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PLoS One. 2011; 6(1): e16438.
Published online 2011 Jan 31. doi:  10.1371/journal.pone.0016438
PMCID: PMC3031564

Tartronate Semialdehyde Reductase Defines a Novel Rate-Limiting Step in Assimilation and Bioconversion of Glycerol in Ustilago maydis

Robert Arkowitz, Editor



Glycerol is a by-product of biodiesel production. Currently, it has limited applications with low bioconversion efficiency to most metabolites reported. This is partly attributed to the poor knowledge on the glycerol metabolic pathway in bacteria and fungi.

Methodology/Principal Findings

We have established a fast screening method for identification of genes that improve glycerol utilization in Ustilago maydis. This was done by comparing the growth rates of T-DNA tagged mutant colonies on solid medium using glycerol as the sole carbon source. We present a detailed characterization of one of the mutants, GUM1, which contains a T-DNA element inserted into the promoter region of UM02592 locus (MIPS Ustilago maydis database, MUMDB), leading to enhanced and constitutive expression of its mRNA. We have demonstrated that um02592 encodes a functional tartronate semialdehyde reductase (Tsr1), which showed dual specificity to cofactors NAD+ and NADP+ and strong substrate specificity and enantioselectivity for D-glycerate. Improved glycerol assimilation in GUM1 was associated with elevated expression of tsr1 mRNA and this could be phenocopied by over-expression of the gene. Glycolipid accumulation was reduced by 45.2% in the knockout mutant whereas introduction of an extra copy of tsr1 driven by the glyceraldehyde phosphate dehydrogenase promoter increased it by 40.4%.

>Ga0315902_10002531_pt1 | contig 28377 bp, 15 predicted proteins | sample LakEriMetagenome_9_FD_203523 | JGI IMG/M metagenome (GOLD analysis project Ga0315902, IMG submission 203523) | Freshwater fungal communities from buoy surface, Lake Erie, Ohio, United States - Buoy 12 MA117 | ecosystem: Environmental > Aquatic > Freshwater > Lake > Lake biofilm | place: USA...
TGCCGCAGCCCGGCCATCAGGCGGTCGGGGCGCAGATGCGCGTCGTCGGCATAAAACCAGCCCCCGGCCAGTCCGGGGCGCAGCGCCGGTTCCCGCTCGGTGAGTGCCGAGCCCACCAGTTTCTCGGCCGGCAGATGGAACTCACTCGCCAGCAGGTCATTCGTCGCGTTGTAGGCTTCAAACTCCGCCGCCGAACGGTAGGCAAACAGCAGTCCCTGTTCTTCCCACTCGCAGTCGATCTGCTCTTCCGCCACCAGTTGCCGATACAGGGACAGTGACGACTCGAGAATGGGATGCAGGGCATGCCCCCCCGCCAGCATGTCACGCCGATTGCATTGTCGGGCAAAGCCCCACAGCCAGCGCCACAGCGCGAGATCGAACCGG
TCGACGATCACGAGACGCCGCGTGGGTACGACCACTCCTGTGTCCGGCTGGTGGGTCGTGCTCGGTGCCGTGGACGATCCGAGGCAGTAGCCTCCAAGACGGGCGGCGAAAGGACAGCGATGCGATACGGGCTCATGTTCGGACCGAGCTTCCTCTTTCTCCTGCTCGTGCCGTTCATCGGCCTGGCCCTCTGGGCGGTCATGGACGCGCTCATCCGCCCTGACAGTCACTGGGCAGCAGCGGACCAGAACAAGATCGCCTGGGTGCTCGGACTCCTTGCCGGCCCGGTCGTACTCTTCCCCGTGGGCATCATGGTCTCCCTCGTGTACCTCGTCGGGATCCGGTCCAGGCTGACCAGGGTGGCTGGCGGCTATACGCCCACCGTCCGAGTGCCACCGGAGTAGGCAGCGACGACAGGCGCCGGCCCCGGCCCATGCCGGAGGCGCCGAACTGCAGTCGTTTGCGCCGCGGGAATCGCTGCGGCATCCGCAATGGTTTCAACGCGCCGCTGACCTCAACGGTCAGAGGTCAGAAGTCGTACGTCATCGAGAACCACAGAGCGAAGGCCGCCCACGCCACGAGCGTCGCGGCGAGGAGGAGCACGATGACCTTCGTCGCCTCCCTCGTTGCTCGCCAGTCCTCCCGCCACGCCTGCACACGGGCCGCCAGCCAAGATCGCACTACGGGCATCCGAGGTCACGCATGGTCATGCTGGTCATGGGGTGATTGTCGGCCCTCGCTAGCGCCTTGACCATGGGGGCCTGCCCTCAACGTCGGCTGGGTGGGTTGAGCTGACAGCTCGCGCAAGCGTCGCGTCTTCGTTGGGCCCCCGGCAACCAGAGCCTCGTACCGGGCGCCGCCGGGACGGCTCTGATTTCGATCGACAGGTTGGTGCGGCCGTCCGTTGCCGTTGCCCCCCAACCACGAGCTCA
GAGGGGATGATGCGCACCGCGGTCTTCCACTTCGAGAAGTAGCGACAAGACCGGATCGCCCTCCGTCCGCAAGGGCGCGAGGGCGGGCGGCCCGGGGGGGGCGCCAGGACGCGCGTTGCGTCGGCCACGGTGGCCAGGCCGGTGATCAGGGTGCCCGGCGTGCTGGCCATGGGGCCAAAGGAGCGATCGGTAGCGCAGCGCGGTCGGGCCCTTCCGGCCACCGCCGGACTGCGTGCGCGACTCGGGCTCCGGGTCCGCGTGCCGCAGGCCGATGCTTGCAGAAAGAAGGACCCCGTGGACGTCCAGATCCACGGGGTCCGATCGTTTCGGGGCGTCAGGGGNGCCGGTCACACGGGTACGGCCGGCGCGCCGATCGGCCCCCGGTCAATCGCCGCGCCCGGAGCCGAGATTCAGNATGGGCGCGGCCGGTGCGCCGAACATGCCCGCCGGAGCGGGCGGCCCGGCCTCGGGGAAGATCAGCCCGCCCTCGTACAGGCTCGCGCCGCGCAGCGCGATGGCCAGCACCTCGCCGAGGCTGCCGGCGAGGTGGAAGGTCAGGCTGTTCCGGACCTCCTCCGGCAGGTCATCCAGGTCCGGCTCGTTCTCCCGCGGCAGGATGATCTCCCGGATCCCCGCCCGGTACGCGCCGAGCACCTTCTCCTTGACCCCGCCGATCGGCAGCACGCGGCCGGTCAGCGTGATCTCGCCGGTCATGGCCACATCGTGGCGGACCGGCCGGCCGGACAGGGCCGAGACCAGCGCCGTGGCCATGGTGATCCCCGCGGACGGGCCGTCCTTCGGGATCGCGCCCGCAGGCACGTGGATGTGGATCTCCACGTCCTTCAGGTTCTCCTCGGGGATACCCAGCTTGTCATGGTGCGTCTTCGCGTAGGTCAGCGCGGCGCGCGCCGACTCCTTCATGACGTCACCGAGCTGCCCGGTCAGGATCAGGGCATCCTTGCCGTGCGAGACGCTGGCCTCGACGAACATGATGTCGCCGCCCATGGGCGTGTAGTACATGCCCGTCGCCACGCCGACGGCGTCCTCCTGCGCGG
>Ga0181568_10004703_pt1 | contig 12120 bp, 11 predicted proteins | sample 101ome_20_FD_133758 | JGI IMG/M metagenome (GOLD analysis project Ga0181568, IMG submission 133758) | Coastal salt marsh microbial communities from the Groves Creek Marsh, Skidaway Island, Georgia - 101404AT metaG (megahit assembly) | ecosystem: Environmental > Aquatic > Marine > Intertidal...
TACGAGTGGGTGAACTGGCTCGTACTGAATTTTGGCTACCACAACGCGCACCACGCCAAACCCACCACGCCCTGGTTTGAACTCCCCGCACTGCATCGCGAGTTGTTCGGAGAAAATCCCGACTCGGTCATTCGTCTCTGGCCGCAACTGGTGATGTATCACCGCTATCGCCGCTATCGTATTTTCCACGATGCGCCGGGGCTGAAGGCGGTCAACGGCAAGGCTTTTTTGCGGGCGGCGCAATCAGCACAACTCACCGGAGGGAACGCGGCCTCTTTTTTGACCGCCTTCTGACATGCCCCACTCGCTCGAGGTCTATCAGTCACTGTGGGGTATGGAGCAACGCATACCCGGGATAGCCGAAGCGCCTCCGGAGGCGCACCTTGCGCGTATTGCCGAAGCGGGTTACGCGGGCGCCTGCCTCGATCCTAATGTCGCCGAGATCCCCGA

Our results demonstrate that tartronate semialdehyde reductase (TSR) plays an important role in glycerol assimilation in U. maydis and defines a novel target in genetic engineering for improved conversion of glycerol to higher value products. Our results add significant depth to the understanding of the glycerol metabolic pathway in fungi. We have demonstrated, for the first time, a biological role of a eukaryotic TSR.


β-hydroxyacid dehydrogenases are a structurally conserved family of enzymes that catalyze NAD+ or NADP+ dependent oxidation of specific β-hydroxyacid substrates [1]. Tartronate semialdehyde reductase, or 2-hydroxy-3-oxopropionate dehydrogenase (TSR, EC, is a member of the β-hydroxyacid dehydrogenases family that catalyze the reversible reaction of tartronic semialdehyde to glycerate in the final stage of glycerate biosynthesis (Figure 1) [2], [3]. To date, only two bacterial TSRs have been characterized at the molecular and biochemical levels even though related sequences can be found in the genomes of archaea, fungi, plants and animals [4]. A β-hydroxyisobutyrate dehydrogenase was speculated to play a role in the utilization of polyhydroxybutyrate as a carbon source in Haemophilus influenzae [1]. However, the biological functions of TSRs remain unclear.

Figure 1
Tsr1-catalyzed reactions.

Glycerol is a by-product of biodiesel production, which accounts for about 10% of the triglyceride mass. It is predicted that glycerol may become heavily over-supplied when the production of biodiesel takes off [5], [6]. Currently, bioconversion targets of glycerol include 1,3-propanediol, dihydroxyacetone, ethanol, succinate, propionic acid, glyceric acid, citric acid, hydroxypyruvic acids, polyhydroxyalcanoate, pigments and biosurfactants [7], [8]. Except for 1,3-propanediol, product yield and conversion efficiency are poor in general. Therefore, identification of the key steps limiting the catabolism of glycerol will have a major impact on improving bioconversion efficiency of glycerol. In Saccharomyces cerevisiae, co-coordinated over-expression of glycerol dehydrogenase (Gcy), dihydroxyacetone kinase (Dak) and glycerol transporter (Gup1) have been shown to improve conversion of glycerol to ethanol by 3.4 folds over the wild-type strain, Nevertheless, only 2.4 g/l ethanol was produced out of 16.4 g glycerol consumed [8].